Furthermore, with four-star LSU safety commit Caden Sterns in the mix at No. 4 in Texas, all three rank in the top five at their position nationally, which has only been the case three other times — 2016’s seven-man class, 2014’s 11-man class, and 2004’s five-man unit.

While classes like 2016, 2014 and 2004 are worthy of partial comparison to the 2018 crop in regards to star power at the top, where the 2018 secondary crop substantially separates itself historically is in sheer depth.

Strength in numbers

On average, bearing in mind the noted top 40 in Texas sample size, the average defensive back class, the average class size is 6.4 members (6.35), though that list excludes the current cycle since the rankings may change.

This average is equal parts bolstered by 2014’s 11-man class and nine-man inclusions form 2015, 201 and 2009 and hindered by 2008’s three-man class and four-man units in 2000 and 2007.

The 2018 class, on the other hand, currently features 14 prospects ranked in the top 40 in Texas — more than double the class average prior to the current cycle. That total accounts for 35 percent of all prospects in the state’s top 40, regardless of position.

Not only do other classes fall short of 2018 when it comes to the best vs. the best, at least in regards to rankings, but the depth of other classes pale in comparison, even considering 2014, 2015, 2011 and 2009.

With the 40-prospect sample size, 2014’s 11-man class consists of just 28 percent of all prospects — a distant second behind 2018. That portion drops to just 23 percent for 2005, 2011, and 2009, so in short, no Texas class has ever seen defensive backs dominate the upper echelon of the rankings as heavily as 2018, and it’s not even relatively close.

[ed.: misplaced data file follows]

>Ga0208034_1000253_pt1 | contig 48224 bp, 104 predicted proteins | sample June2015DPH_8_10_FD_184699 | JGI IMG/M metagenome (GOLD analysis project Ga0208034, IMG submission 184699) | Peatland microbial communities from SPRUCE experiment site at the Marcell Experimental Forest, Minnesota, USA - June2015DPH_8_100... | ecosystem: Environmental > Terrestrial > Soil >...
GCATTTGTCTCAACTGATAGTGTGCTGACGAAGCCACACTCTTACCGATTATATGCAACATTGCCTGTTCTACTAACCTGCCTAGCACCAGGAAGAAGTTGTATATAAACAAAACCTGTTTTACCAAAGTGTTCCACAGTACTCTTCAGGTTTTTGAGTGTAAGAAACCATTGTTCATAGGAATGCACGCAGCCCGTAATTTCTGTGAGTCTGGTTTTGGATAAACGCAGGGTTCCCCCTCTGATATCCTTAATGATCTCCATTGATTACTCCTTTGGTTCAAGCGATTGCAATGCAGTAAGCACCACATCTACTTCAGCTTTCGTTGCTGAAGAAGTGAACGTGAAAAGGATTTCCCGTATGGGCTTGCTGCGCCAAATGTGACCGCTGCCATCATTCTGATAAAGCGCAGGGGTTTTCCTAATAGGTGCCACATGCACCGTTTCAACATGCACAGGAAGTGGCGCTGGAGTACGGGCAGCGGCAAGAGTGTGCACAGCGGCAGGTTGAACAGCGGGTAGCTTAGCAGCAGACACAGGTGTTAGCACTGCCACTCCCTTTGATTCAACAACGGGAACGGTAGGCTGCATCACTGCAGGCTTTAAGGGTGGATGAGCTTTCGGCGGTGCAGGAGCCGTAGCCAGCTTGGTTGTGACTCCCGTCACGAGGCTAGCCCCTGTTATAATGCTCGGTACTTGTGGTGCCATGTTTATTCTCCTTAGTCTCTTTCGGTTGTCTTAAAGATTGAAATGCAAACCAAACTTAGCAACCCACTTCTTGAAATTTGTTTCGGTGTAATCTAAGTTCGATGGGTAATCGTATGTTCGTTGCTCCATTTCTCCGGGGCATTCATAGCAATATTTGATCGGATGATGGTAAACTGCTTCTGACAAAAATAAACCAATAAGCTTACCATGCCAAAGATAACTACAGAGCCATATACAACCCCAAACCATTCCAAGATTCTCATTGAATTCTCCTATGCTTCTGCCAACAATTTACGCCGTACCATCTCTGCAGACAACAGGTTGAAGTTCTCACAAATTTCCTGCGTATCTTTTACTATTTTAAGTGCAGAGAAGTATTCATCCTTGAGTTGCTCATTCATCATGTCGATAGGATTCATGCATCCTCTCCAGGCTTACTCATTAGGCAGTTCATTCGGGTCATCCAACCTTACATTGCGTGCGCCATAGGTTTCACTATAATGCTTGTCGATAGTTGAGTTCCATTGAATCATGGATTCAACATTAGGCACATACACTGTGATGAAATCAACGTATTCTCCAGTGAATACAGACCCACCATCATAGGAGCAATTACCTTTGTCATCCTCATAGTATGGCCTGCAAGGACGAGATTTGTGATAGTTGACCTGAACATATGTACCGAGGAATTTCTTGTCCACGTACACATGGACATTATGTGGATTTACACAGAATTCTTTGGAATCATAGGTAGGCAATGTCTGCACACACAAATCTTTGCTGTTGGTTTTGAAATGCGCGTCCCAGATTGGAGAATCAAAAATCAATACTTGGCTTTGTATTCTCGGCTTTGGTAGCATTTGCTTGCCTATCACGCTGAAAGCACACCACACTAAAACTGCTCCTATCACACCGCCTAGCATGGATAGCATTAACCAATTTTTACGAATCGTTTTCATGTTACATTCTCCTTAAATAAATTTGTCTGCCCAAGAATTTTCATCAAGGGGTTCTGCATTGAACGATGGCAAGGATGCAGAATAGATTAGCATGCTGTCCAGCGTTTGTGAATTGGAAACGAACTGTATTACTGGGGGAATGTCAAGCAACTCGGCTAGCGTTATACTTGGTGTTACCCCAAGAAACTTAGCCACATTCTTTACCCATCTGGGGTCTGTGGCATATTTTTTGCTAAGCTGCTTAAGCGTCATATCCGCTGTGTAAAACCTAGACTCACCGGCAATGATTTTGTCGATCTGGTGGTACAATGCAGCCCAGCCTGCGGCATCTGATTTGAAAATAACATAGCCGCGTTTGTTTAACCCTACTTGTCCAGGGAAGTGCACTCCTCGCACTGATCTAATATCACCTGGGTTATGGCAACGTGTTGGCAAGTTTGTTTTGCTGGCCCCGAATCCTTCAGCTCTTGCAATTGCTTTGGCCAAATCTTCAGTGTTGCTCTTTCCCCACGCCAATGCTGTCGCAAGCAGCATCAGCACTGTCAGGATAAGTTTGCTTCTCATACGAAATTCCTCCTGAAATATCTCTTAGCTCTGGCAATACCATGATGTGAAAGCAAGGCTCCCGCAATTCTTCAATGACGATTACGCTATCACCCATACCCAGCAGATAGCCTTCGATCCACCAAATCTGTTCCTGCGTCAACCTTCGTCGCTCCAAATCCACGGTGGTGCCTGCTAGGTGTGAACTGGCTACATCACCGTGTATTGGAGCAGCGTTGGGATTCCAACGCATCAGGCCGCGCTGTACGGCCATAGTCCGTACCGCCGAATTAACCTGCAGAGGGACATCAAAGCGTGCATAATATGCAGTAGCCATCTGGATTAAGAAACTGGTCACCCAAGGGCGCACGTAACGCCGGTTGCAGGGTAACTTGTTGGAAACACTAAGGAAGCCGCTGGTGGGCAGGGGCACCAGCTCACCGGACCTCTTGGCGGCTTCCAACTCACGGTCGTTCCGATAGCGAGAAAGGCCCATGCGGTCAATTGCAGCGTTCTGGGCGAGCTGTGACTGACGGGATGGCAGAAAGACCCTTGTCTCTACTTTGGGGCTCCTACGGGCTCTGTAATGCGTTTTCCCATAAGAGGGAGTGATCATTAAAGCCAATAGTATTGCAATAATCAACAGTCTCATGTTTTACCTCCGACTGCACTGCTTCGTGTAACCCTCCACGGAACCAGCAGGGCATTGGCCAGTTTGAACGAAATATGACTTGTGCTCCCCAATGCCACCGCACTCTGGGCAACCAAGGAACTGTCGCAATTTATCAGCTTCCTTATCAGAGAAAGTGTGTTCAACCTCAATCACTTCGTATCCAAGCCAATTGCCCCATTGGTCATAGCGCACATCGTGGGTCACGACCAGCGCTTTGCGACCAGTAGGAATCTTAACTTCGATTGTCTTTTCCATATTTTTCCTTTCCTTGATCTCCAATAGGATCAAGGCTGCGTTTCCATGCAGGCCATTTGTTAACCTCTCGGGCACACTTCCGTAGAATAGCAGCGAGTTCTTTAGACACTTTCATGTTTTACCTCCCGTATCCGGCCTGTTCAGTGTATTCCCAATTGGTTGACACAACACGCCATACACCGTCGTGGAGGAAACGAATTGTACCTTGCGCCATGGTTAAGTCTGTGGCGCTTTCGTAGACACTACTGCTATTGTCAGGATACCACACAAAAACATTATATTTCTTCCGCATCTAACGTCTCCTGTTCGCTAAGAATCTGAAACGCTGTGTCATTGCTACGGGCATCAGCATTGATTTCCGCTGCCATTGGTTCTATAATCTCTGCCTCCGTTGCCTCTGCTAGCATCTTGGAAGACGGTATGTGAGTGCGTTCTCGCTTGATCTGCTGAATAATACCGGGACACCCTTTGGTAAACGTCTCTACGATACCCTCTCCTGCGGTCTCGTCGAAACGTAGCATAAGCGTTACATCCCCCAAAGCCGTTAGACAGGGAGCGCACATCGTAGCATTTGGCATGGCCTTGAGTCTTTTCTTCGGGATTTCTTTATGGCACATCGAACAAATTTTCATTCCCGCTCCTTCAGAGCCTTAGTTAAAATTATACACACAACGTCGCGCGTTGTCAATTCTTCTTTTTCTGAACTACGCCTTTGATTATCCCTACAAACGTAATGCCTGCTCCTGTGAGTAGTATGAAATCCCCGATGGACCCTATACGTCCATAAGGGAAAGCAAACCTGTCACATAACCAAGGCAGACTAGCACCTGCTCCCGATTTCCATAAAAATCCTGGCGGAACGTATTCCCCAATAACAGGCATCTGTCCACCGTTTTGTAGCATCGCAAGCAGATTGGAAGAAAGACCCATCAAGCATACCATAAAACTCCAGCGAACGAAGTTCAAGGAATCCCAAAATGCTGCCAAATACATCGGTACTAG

To put into perspective just how stacked the Lone Star State’s 2018 defensive back class is, consider this — remaining with the top 40 in Texas sample, all 14 prospects rank within the top 315 nationally among all recruits. If only the nation’s top 315 recruits were considered, the state of Texas features more talent in the secondary than 42 other state’s total prospects, regardless of position.

Along with being well on its way to cementing itself as the deepest and most talented defensive back pool to emerge from Texas since rankings surfaced, the 2018 class could essentially serve as one of the nation’s most talent-rich states overall based on its cornerbacks and safeties alone.

During his National Signing Day press conference, Tom Herman emphasized the importance of keeping the best players in the state within its borders, as well as the significance of a nationally-recognized 2018 class during his first full cycle in Austin.

With the state’s top two recruits, four of the top eight prospects, and seven of the top 18 prospects playing defensive back, Herman’s hopes of a class similar to what Charlie Strong landed in 2015 and 2016 largely depends on whether Herman and the staff can land talents like Foster, Cook, Jalen Green, Atonza Vongor, DeMarvion Overshown, and D’shawn Jamison, just to name a few.

Herman and the Longhorns can take a significant step to that end this weekend, as each of the noted targets will be on the Forty Acres for February 25 Junior Day.